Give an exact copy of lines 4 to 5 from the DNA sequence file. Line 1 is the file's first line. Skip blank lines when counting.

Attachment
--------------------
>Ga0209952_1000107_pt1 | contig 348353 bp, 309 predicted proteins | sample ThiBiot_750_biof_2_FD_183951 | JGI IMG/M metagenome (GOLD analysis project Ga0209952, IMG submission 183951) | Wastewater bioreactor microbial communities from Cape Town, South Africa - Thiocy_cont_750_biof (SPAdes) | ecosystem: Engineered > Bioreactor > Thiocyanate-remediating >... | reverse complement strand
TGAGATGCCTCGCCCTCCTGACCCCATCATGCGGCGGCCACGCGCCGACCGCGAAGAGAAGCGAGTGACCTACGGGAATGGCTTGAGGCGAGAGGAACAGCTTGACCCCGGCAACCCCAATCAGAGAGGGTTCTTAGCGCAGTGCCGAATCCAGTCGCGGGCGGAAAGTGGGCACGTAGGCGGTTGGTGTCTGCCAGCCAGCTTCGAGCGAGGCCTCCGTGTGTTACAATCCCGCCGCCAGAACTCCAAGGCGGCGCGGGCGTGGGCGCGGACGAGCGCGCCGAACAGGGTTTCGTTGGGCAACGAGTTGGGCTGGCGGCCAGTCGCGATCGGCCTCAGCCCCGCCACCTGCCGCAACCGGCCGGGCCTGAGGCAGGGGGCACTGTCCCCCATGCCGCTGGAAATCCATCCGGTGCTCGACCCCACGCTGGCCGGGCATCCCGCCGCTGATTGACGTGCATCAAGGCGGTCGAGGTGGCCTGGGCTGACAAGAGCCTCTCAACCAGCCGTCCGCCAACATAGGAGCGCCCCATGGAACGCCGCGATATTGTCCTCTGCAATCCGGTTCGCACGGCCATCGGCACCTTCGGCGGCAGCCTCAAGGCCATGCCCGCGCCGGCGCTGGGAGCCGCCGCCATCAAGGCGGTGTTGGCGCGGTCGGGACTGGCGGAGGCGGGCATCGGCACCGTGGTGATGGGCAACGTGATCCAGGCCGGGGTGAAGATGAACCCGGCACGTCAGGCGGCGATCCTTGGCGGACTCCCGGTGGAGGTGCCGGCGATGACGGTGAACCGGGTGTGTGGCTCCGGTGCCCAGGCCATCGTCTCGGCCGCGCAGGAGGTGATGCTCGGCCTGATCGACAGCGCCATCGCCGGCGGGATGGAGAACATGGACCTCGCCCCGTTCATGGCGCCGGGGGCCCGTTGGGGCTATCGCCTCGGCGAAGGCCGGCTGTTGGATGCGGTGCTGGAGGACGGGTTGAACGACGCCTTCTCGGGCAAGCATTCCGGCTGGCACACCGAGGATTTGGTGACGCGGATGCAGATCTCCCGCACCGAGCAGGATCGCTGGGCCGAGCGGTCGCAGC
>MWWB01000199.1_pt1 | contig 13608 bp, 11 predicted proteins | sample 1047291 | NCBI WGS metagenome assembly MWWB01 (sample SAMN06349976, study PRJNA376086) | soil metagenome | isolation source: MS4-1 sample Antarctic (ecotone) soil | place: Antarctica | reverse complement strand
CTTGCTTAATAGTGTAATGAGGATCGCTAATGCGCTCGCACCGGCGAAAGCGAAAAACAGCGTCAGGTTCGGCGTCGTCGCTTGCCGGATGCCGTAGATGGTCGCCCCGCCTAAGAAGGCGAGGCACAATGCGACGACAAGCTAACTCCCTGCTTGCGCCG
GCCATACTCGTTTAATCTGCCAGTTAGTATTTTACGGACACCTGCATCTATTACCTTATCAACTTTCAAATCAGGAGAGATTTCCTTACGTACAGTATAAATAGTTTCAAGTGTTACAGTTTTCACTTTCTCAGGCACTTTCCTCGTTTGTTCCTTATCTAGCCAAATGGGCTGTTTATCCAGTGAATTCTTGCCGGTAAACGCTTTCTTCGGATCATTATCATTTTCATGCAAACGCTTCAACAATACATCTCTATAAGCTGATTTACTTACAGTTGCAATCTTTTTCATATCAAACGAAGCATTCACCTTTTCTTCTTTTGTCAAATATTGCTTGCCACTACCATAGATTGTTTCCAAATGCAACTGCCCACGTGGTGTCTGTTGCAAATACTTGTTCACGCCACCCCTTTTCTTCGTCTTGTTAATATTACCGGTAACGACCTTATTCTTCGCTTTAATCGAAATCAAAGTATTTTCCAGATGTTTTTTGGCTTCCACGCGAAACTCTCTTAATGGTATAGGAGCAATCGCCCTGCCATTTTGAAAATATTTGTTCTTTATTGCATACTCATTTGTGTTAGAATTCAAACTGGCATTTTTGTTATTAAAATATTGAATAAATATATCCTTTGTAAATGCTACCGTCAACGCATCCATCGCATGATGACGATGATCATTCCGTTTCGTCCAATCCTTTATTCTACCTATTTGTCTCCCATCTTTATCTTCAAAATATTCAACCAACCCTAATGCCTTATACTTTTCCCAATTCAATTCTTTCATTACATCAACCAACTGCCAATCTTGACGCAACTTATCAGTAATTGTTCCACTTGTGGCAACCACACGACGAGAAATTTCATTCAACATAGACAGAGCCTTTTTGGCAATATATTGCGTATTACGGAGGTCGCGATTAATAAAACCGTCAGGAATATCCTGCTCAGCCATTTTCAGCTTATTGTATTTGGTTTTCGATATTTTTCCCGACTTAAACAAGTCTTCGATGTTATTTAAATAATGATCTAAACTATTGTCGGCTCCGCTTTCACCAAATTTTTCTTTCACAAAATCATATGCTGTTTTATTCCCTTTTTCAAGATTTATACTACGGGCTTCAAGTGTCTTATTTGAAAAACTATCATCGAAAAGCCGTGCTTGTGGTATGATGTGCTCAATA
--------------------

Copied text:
CTTGCTTAATAGTGTAATGAGGATCGCTAATGCGCTCGCACCGGCGAAAGCGAAAAACAGCGTCAGGTTCGGCGTCGTCGCTTGCCGGATGCCGTAGATGGTCGCCCCGCCTAAGAAGGCGAGGCACAATGCGACGACAAGCTAACTCCCTGCTTGCGCCG
GCCATACTCGTTTAATCTGCCAGTTAGTATTTTACGGACACCTGCATCTATTACCTTATCAACTTTCAAATCAGGAGAGATTTCCTTACGTACAGTATAAATAGTTTCAAGTGTTACAGTTTTCACTTTCTCAGGCACTTTCCTCGTTTGTTCCTTATCTAGCCAAATGGGCTGTTTATCCAGTGAATTCTTGCCGGTAAACGCTTTCTTCGGATCATTATCATTTTCATGCAAACGCTTCAACAATACATCTCTATAAGCTGATTTACTTACAGTTGCAATCTTTTTCATATCAAACGAAGCATTCACCTTTTCTTCTTTTGTCAAATATTGCTTGCCACTACCATAGATTGTTTCCAAATGCAACTGCCCACGTGGTGTCTGTTGCAAATACTTGTTCACGCCACCCCTTTTCTTCGTCTTGTTAATATTACCGGTAACGACCTTATTCTTCGCTTTAATCGAAATCAAAGTATTTTCCAGATGTTTTTTGGCTTCCACGCGAAACTCTCTTAATGGTATAGGAGCAATCGCCCTGCCATTTTGAAAATATTTGTTCTTTATTGCATACTCATTTGTGTTAGAATTCAAACTGGCATTTTTGTTATTAAAATATTGAATAAATATATCCTTTGTAAATGCTACCGTCAACGCATCCATCGCATGATGACGATGATCATTCCGTTTCGTCCAATCCTTTATTCTACCTATTTGTCTCCCATCTTTATCTTCAAAATATTCAACCAACCCTAATGCCTTATACTTTTCCCAATTCAATTCTTTCATTACATCAACCAACTGCCAATCTTGACGCAACTTATCAGTAATTGTTCCACTTGTGGCAACCACACGACGAGAAATTTCATTCAACATAGACAGAGCCTTTTTGGCAATATATTGCGTATTACGGAGGTCGCGATTAATAAAACCGTCAGGAATATCCTGCTCAGCCATTTTCAGCTTATTGTATTTGGTTTTCGATATTTTTCCCGACTTAAACAAGTCTTCGATGTTATTTAAATAATGATCTAAACTATTGTCGGCTCCGCTTTCACCAAATTTTTCTTTCACAAAATCATATGCTGTTTTATTCCCTTTTTCAAGATTTATACTACGGGCTTCAAGTGTCTTATTTGAAAAACTATCATCGAAAAGCCGTGCTTGTGGTATGATGTGCTCAATA